Why is Scotland facing the biggest question in its constitutional history? Nationalism? Self-sufficiency? Or a political awakening?

The question of independence is a difficult one to tackle simply because of the political implications it brings. Whilst I shall continue to campaign against Scottish independence (For many reasons, I think I should need another article to explain) we should not neglect to explore a political analysis of why independence has become an issue for Scotland.

British politics is arguably at the lowest ebb it’s ever been in. (In terms of the amount of people who belong to a political party.) So who actually supports ‘party politics’ in the UK today? With a growing theme in political conversations being “They’re all the bloody same!” We have to question the legitimacy that governments are given if only a minority is going out to vote.

Are minority governments legitimate in a true sense? If we, in a Hobbesian quest, give over our rights to an elected ‘sovereign’ (the state) we thereby give over our ability to make decisions. This is fine when we feel a government is legitimate, or when we support a government. We can accept the sacrifice of diminishing our own personal rights to a small degree. But, when we see governments as illegitimate and non-representational of the electorate we then begin resent our political structures and see it as an imposition on personal freedom.

Now this is important in terms of how many of us associate ourselves with politics as a whole. We know there are many people in the UK who simply won’t vote. Why someone is compelled not to vote is usually because they disassociate themselves from the political system, they almost give up. They see it as corrupt and oppressive.

So what does this have to do with Scottish independence? Living in Scotland in the run up to the referendum on independence has been a shock to the system. Politics is a hot and lively issue; there is a noticeable political awakening. A country where the Labour party is dying on its feet and where the word ‘Tory’ is a joke, yet the SNP is extremely popular. To me this situation is interesting in terms of the direction and focus of Westminster politics.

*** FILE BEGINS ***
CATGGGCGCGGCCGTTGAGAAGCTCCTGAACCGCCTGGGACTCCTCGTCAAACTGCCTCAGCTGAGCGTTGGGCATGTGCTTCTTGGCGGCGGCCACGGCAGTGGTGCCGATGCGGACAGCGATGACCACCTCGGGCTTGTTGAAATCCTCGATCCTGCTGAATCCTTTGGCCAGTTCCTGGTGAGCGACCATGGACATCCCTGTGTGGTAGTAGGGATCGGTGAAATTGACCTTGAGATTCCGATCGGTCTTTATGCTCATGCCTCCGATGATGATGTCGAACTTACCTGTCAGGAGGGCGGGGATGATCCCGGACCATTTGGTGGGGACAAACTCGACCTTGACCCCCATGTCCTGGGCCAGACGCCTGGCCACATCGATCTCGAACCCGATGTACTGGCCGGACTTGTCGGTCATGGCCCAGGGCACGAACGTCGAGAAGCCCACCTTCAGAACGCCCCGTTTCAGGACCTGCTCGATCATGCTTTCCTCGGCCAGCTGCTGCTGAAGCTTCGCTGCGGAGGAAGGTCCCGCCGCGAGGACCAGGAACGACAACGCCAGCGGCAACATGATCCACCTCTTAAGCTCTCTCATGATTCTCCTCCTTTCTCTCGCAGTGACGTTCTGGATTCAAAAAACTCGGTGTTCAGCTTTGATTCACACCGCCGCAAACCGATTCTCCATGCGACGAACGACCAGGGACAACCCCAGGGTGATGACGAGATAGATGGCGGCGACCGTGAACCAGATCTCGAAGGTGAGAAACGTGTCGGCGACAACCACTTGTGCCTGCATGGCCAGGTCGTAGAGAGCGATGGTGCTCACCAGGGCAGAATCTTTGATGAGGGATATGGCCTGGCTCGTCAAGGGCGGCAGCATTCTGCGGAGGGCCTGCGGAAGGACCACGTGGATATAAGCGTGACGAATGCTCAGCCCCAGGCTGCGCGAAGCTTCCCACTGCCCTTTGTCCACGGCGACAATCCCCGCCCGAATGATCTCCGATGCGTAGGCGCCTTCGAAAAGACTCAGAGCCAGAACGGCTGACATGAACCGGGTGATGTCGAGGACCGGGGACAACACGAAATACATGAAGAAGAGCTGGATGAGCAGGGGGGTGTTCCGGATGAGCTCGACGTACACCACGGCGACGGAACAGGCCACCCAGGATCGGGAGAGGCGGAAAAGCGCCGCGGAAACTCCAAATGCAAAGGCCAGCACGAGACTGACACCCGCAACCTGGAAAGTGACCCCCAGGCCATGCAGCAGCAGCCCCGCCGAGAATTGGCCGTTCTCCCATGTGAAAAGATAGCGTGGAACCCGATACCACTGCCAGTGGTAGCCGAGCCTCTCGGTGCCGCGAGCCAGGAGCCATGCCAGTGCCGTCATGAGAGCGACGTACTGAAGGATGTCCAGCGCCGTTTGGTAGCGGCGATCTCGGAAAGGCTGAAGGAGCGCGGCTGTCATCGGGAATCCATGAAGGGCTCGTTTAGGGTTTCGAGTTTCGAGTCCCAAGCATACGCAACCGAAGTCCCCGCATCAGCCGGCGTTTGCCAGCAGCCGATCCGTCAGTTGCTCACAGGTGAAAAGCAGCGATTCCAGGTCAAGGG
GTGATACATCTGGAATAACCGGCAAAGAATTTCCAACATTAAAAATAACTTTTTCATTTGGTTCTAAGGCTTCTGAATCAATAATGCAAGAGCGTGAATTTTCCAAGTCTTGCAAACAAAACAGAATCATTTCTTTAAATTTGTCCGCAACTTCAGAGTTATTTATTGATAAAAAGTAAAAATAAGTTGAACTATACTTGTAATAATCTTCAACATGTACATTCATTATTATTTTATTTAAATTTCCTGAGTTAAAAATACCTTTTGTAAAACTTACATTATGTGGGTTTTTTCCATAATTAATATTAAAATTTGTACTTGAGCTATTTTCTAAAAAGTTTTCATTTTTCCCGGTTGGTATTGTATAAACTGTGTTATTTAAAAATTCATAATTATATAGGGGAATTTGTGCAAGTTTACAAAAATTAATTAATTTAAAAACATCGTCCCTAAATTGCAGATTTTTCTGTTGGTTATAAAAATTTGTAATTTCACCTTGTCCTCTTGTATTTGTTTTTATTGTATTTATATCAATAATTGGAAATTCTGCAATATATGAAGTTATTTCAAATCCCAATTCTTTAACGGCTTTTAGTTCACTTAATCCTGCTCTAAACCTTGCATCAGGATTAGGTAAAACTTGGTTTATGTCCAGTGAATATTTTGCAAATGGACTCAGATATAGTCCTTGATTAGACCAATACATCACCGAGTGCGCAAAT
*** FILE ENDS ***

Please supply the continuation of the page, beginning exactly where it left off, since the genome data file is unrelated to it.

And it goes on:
Map of Scotland overlaid by Scottish flagWe need to ask why Scotland is facing this referendum? The fact that the SNP has done increasingly well in recent years should be something explored in its own right. What does it say about British politics when so many people support a party (the SNP) that dissociates itself with Westminster politics? What does it say about the current party systems of the UK? Why has devolution been a growing trend since the millennium?

The disconnection from Westminster politics should be at the heart of the discussion within the unionist movement. If the campaign is for the UK to be ‘Better Together’, then it should be exactly that ‘Better'. “What on earth are you talking about ‘better’? What does that mean?”

What I mean to say is that Scottish independence has raised some serious questions as to how people feel about British politics. How people feel that they are not represented by the major parties. Who are seen as ‘corrupt’, ‘full of career politicians’ and who are ‘all the same.’ Unless these core issues about the legitimacy of our representation is questioned here in the UK then movements like Scottish independence that aim to loosen Westminster’s grip will continue to run the agenda.

The debate around Scottish independence has thus far neglected to cut to the root of the problem – Westminster.

Image – Scotland_location_map.svg: NordNordWest Flag_of_Scotland.svg: User:Kbolino derivative work: Fry1989 (talk) 21:12, 25 January 2011 (UTC) (Scotland_location_map.svg Flag_of_Scotland.svg) [CC-BY-SA-3.0 (http://creativecommons.org/licenses/by-sa/3.0)], via Wikimedia Commons

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